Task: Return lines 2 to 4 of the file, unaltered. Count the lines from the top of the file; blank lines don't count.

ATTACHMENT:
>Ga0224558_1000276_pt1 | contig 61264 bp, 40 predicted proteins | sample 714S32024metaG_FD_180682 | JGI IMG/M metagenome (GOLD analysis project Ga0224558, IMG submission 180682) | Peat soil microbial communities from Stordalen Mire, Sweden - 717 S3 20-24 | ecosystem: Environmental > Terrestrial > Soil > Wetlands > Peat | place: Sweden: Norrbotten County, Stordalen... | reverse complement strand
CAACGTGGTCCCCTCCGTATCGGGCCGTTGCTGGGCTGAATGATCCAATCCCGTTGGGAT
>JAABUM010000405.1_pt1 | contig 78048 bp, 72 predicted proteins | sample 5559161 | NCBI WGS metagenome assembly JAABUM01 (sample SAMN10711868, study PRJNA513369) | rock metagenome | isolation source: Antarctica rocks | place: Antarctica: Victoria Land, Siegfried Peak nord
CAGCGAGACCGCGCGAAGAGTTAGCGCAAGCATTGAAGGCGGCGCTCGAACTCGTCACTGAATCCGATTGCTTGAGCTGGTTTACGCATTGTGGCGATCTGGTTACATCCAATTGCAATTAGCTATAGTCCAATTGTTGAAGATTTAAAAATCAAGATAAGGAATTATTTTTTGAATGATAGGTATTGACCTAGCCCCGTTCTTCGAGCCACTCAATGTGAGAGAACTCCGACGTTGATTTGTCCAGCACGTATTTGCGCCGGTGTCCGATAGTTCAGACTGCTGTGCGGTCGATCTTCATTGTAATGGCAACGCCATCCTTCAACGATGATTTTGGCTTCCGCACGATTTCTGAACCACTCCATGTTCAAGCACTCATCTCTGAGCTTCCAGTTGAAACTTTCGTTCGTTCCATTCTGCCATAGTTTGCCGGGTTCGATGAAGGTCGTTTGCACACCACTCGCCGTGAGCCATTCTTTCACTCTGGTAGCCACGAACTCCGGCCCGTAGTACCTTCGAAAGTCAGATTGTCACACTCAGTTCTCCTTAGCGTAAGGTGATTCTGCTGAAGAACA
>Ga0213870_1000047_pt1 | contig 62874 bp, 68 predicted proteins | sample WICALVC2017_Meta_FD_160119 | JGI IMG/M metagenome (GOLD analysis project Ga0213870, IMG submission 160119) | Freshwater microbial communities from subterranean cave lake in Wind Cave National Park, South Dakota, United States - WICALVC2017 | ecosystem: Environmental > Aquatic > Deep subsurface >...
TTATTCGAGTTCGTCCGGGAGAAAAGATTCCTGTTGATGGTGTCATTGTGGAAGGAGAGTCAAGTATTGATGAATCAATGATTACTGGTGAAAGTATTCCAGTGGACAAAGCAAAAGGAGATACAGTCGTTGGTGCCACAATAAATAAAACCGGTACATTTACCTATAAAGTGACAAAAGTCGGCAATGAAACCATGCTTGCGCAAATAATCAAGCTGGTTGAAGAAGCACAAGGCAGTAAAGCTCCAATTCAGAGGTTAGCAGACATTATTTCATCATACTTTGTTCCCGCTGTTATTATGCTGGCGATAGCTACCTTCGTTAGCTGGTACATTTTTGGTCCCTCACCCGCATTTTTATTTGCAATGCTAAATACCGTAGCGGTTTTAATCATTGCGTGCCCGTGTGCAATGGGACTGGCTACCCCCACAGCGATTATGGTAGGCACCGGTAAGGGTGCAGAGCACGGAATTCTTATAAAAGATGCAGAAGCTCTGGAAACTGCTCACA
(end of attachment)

CAACGTGGTCCCCTCCGTATCGGGCCGTTGCTGGGCTGAATGATCCAATCCCGTTGGGAT
>JAABUM010000405.1_pt1 | contig 78048 bp, 72 predicted proteins | sample 5559161 | NCBI WGS metagenome assembly JAABUM01 (sample SAMN10711868, study PRJNA513369) | rock metagenome | isolation source: Antarctica rocks | place: Antarctica: Victoria Land, Siegfried Peak nord
CAGCGAGACCGCGCGAAGAGTTAGCGCAAGCATTGAAGGCGGCGCTCGAACTCGTCACTGAATCCGATTGCTTGAGCTGGTTTACGCATTGTGGCGATCTGGTTACATCCAATTGCAATTAGCTATAGTCCAATTGTTGAAGATTTAAAAATCAAGATAAGGAATTATTTTTTGAATGATAGGTATTGACCTAGCCCCGTTCTTCGAGCCACTCAATGTGAGAGAACTCCGACGTTGATTTGTCCAGCACGTATTTGCGCCGGTGTCCGATAGTTCAGACTGCTGTGCGGTCGATCTTCATTGTAATGGCAACGCCATCCTTCAACGATGATTTTGGCTTCCGCACGATTTCTGAACCACTCCATGTTCAAGCACTCATCTCTGAGCTTCCAGTTGAAACTTTCGTTCGTTCCATTCTGCCATAGTTTGCCGGGTTCGATGAAGGTCGTTTGCACACCACTCGCCGTGAGCCATTCTTTCACTCTGGTAGCCACGAACTCCGGCCCGTAGTACCTTCGAAAGTCAGATTGTCACACTCAGTTCTCCTTAGCGTAAGGTGATTCTGCTGAAGAACA